Henry County Historical Society Museum Collection
One hundred years ago the hills and valleys upon which New Castle now spreads her business houses, residences and factories, were covered with forest of gigantic oak, popular and walnut trees through which the sun rarely penetrated. By and by, however straggling hunters and prospecting settlers passed and their attention was attracted by the fertility of the soil. They carried the news to their friends in Kentucky, Ohio and Virginia and in a few years the work of clearing of the timber had began, and the noise of falling trees and the smoke of burning brush and log heaps heralded the conquering white man and proclaimed the passing of the red man.
Yet the first fifth of the century had almost passed away before these settlers came, and it was in 1819 that New Castle had its first settled inhabitant. That man was Ashael Woodward. During the same year Charles Jamison, Alan Shepherd, William and Andrew Shannon, George Hobson and David Gray became Woodward's neighbors.
In July 1822 lots in the new "town" were placed on the market, but their sale was slow and the settlement did not grow very much, and in 1826 contained but twenty families, two stores and a post office. In 1833 there were 150 people here, among them being George B. Rogers, Abraham Elliott, Asahel Woodward, Miles Murphey, Dr. Joel Reed, John Powell, Isaac Bedsaul, Judge Jacob Thornburg, L. D. Meek, Evan B. Hobson, Dr. John Elliott, John R. Coleman, Samuel Hoover, Samuel Hawn, Thomas Ginn, James Carr and Dr. Penny. Then came the cholera epidemic of 1833, sixteen known deaths, one tenth of the population died of this terrible scourge.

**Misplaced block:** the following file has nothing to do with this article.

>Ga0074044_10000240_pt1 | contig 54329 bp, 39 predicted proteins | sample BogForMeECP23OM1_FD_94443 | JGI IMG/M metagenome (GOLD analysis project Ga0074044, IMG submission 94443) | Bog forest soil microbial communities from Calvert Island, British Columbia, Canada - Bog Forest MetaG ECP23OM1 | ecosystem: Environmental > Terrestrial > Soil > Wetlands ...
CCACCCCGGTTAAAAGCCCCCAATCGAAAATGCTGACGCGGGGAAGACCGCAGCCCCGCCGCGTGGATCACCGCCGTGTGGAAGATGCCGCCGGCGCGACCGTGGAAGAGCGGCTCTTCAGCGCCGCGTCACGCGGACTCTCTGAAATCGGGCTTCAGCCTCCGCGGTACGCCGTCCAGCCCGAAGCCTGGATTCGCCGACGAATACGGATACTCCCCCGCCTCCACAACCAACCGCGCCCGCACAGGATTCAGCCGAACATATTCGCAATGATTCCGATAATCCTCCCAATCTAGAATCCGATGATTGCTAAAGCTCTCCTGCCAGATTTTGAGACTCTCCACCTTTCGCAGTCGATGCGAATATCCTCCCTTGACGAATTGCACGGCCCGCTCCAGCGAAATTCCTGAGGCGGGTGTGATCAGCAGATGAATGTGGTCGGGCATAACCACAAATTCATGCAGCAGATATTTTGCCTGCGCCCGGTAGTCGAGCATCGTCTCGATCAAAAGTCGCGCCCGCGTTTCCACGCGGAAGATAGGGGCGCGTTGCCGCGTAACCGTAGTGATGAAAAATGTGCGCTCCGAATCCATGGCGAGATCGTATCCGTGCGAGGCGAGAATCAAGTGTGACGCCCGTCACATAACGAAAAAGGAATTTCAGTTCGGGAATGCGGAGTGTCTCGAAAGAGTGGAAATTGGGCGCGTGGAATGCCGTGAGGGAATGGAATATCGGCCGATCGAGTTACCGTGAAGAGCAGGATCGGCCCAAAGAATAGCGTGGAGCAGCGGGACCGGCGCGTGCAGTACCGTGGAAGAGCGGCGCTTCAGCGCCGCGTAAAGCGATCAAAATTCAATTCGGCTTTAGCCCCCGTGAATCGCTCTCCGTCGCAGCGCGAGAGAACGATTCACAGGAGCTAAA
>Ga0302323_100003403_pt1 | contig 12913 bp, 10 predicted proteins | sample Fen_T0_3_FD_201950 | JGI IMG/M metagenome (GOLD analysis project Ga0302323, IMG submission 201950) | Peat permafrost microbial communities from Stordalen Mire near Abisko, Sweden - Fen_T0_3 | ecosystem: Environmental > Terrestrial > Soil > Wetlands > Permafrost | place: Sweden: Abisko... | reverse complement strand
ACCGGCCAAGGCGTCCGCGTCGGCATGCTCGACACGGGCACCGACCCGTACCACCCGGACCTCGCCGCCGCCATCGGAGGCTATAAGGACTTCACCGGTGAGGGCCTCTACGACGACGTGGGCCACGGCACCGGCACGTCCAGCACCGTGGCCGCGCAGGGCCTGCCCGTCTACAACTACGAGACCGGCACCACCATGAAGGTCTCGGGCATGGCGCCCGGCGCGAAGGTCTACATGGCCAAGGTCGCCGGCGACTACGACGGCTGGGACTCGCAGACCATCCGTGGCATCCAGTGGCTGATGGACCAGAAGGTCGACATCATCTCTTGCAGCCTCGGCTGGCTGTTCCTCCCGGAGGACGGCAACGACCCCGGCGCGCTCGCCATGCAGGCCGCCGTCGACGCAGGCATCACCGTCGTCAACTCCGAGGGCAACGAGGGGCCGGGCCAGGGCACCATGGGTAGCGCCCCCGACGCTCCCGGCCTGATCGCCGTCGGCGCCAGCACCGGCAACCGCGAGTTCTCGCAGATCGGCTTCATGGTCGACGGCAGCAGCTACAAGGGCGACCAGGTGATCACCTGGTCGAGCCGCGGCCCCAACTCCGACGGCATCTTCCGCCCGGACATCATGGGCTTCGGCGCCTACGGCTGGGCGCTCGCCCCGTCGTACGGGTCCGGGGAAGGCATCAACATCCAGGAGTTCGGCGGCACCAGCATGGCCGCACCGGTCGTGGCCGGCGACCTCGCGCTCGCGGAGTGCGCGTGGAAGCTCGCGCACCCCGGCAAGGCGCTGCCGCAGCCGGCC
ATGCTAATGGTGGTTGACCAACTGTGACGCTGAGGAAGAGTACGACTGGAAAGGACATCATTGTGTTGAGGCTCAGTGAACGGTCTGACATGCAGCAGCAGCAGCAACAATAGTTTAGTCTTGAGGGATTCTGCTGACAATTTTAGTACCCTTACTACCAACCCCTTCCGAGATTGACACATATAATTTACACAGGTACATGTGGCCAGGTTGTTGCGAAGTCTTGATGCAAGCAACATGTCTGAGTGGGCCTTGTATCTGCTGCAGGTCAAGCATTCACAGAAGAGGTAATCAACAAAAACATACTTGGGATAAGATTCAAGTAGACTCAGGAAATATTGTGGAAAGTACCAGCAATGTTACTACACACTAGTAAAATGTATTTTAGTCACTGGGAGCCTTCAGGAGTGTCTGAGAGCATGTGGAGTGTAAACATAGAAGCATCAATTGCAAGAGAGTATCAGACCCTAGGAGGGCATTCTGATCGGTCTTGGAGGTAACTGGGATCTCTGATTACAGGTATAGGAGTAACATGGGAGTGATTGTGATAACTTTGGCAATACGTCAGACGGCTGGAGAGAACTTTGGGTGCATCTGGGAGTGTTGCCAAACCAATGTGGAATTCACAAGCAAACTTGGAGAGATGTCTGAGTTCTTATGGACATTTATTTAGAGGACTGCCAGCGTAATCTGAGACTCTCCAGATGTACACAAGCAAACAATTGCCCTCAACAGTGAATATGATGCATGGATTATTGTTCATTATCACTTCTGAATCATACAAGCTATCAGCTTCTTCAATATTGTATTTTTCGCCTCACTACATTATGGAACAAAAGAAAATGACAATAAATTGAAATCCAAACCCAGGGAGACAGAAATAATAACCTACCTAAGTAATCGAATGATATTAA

New Castle was incorporated in 1830 and the growth of the town was substantial from that time. It was blessed with a number of energetic men and became noted as a business and commercial center. The history from that time on becomes modern to the living generation through personal experiences or the oft repeated tales of the business succession, changes and ravages of time, alarms and realities of war, prosperity and times of depression and panic. Hence that period has passed over here without attempt at even condensed description. As for the present history, the further pages of this Year Book and Souvenir are intended to convey some idea.